Kalburgi’s ideas find blazing power after his assassination
The assassination, the protests, the high profile media coverage and the police hunt that followed drew attention to his work
Dr MM Kalburgi was shot dead by two assassins on August 30, 2015, and eight years later, the trial of his alleged killers is still unfolding.
The police chargesheet mentions that Kalburgi, in a speech, had quoted a controversial statement made by celebrated writer UR Ananthamurthy, enraging his killers. The post-2014 media saw an opportunity to fix the outspoken academic and ran the controversy for days whipping up hate.
A close friend of Kalburgi said, “He got carried away, added an unwarranted spin to Ananthamurthy’s statement, and ended up making a highly offensive comment. He got into huge trouble, faced cases in different places, and spent lakhs to fight them. He paid a heavy price for a moment of indiscretion. But was he killed for that? The answer is a definite no.”
Many of Kalburgi’s associates point out that he faced serious threats well before the controversy. “He had been given police protection five years before he was killed, which he later gave up,” says retired IAS officer SM Jamdar, who is also the general secretary of Jagatika Lingayat Mahasabha, an organisation fighting for separate Lingayat religion.
Almost everyone this reporter spoke to said that larger interests were at play in silencing Kalburgi. They believe that the direction in which his later research was heading and its disruptive potential was making many nervous.
Over his long career Kalburgi believed that it was important to speak the truth as he saw it without worrying about the consequences. He would say “Society is larger than the individual and truth is bigger than the society as it would eventually serve the collective better.”
Kalburgi’s unflinching loyalty to his research findings coupled with his gutsy, fearless personality frequently landed him in trouble. In the late ‘80s he had made national news when he was hauled up by thousands of followers of a Lingayat matha, who found a few of his arguments unpalatable. He was forced to retract with an apology, which he described as his “intellectual suicide”.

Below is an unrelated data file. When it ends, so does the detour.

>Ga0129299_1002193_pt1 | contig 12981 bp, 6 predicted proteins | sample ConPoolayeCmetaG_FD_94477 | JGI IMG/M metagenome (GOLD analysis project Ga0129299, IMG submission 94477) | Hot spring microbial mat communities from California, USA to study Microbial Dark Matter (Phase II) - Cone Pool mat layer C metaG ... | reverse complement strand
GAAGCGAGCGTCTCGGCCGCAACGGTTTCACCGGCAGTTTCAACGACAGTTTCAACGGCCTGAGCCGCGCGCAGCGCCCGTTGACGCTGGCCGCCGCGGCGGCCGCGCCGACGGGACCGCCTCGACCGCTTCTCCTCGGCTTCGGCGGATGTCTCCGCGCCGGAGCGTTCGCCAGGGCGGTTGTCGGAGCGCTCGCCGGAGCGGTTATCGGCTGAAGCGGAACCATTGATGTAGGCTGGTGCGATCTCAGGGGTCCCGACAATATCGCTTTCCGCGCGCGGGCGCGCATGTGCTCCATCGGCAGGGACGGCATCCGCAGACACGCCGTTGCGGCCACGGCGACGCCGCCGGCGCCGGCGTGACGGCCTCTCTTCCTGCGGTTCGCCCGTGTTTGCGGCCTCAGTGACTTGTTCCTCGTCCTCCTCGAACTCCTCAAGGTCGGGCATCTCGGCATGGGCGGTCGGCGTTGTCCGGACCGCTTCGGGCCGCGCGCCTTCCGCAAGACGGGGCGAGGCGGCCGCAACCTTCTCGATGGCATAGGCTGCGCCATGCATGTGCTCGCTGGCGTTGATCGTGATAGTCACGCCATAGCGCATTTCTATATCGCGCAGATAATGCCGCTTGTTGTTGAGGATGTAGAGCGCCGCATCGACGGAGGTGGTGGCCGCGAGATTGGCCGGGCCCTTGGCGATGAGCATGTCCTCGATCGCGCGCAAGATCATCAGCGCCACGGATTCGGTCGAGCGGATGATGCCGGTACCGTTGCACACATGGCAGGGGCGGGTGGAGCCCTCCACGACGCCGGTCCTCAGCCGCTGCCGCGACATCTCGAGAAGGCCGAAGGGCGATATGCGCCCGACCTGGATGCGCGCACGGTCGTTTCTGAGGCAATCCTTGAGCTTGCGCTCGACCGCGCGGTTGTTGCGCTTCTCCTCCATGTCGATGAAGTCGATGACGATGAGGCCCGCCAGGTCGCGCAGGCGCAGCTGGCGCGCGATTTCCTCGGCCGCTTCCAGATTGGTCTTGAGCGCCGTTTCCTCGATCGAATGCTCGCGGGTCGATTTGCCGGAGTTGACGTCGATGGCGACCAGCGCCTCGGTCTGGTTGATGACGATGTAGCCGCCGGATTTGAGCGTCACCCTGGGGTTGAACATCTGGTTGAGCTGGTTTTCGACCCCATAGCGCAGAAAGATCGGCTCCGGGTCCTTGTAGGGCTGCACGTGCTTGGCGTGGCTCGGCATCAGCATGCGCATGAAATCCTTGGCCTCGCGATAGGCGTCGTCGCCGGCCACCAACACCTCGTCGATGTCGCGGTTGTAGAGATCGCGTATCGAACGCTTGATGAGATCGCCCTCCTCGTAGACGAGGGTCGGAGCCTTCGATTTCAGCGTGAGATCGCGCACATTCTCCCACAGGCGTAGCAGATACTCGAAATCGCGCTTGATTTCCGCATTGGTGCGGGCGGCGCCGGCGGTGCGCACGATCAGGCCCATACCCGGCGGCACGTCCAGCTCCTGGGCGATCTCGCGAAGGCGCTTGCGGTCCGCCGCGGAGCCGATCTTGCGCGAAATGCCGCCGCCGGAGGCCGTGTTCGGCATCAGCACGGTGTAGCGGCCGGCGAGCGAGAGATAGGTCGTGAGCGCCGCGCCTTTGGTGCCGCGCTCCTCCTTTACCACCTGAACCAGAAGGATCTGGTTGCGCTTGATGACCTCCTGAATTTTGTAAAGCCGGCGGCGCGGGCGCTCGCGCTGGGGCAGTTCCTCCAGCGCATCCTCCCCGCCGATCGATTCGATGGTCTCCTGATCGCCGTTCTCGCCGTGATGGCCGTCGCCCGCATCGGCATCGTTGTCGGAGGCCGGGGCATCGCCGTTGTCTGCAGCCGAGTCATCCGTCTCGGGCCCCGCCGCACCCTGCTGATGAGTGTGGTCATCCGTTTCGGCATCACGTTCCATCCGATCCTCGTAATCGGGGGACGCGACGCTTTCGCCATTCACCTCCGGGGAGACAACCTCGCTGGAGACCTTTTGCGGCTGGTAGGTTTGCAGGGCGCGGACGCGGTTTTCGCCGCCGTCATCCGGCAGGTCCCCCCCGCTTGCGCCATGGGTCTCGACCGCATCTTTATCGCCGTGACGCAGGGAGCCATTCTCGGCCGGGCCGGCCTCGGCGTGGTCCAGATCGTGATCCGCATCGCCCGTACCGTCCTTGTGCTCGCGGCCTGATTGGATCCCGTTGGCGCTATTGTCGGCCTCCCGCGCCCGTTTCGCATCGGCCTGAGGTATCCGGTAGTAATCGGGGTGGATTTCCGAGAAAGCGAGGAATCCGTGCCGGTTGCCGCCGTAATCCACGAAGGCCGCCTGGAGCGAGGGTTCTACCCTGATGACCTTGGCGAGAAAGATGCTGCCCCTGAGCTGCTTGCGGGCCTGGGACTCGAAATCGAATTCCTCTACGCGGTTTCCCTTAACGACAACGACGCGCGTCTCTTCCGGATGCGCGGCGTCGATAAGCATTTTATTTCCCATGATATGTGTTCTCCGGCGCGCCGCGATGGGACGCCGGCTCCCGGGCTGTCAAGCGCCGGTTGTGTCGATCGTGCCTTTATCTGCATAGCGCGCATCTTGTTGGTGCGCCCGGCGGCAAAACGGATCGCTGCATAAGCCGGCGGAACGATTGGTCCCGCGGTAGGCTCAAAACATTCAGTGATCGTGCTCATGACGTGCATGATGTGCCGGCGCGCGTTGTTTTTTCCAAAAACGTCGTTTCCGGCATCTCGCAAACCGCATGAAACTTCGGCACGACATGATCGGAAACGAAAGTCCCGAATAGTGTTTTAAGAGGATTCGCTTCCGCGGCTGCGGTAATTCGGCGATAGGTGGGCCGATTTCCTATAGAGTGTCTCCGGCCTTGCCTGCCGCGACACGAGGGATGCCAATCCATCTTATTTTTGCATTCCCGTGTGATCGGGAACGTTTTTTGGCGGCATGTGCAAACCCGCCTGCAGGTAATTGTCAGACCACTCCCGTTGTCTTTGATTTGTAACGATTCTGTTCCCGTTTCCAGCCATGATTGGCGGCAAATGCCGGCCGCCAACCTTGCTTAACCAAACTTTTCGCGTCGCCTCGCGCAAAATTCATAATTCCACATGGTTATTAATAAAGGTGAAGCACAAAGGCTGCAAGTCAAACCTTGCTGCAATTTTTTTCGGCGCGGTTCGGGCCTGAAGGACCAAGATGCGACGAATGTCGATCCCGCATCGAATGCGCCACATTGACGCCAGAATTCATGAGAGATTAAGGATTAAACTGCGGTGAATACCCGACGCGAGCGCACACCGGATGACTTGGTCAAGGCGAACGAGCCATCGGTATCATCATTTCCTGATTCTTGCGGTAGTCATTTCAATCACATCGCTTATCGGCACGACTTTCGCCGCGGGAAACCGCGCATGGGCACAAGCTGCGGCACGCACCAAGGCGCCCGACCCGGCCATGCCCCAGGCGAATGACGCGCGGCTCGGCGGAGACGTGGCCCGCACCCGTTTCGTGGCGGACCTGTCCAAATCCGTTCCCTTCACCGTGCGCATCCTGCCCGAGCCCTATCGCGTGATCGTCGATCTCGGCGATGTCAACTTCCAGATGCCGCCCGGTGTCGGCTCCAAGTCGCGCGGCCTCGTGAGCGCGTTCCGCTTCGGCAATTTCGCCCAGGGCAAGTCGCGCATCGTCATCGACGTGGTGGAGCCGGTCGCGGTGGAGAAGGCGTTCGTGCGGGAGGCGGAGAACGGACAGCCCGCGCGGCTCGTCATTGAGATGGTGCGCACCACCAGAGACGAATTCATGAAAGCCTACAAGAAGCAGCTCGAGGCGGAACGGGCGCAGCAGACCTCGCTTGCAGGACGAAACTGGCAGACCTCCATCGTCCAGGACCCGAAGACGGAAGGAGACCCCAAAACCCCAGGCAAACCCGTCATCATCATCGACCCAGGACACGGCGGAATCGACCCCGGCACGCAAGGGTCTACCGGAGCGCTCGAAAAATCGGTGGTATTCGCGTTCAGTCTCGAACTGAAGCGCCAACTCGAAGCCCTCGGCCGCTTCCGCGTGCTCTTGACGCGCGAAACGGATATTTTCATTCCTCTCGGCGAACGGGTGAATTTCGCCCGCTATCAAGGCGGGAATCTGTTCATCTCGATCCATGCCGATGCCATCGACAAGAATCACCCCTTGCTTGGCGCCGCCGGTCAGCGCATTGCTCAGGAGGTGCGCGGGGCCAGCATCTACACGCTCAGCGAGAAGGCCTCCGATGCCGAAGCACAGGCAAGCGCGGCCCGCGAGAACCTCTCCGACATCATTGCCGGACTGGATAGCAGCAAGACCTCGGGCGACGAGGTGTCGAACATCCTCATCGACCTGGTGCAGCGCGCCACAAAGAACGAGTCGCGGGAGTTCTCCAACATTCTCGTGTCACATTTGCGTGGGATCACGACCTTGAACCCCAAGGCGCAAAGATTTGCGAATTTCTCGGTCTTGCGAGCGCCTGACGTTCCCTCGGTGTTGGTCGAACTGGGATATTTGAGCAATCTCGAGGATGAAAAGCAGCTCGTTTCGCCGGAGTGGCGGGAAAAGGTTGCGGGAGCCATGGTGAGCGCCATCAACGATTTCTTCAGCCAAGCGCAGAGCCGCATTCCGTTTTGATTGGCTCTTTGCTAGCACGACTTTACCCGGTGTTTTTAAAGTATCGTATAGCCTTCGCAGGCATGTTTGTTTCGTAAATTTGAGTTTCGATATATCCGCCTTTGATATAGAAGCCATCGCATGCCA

Kalburgi did not let the controversies overshadow his work, which even his critics acknowledged as phenomenal, multidisciplinary and extraordinarily prolific. His wide ranging papers on epigraphy, literature, palaeography, linguistics and onomastics have been recently brought out in 15 volumes running into thousands of pages.
A charismatic institution builder, he lobbied with the government to support research, turned many mathas into publishing houses and mentored as many papers as he himself wrote. He could assemble large teams and put them on multi-year projects. He brought out comprehensive editions of Vachanas, the Lingayat sacred text, thrice over the decades, painstakingly updating new discoveries and filtering out fake entries. He initiated a 19-volume translation of Adilshahi literature from Persian, Urdu and Deccani into Kannada.
Silence in history
In an interview, Kalburgi had said the silence you see in history is not the silence of harmony but a silence that is enforced. Breaking the silence compelled by dominant narratives was a priority that directed his research and turned him into a consistent champion of the underdog. He also believed that to understand history, besides looking into the facts, you had to ask who had written that narrative.
The memory of the destruction of the temples in Hampi is burnt into the South Indian mind as a tragedy inflicted by the Muslim invaders. Kalburgi challenged the Hindu-Muslim binary in this narrative by pointing out that it was the Vaishnava temples that were destroyed in the conflict, which left many Shaiva temples untouched. His research documented the sweeping shift in the religious allegiance of later Hampi kings towards Vaishnavism, which alienated Shaivites, the original inhabitants of the empire, and suggested a new dimension to the strife.
A groundbreaking paper marshalled inscriptions and manuscripts to document how Jains, Shaivas, and Vaishnavas destroyed each other’s temples in ancient Karnataka. Except for Buddhists, who were usually at the receiving end, all other religious groups, including Muslims and Christians, were guilty of extreme religious intolerance in history.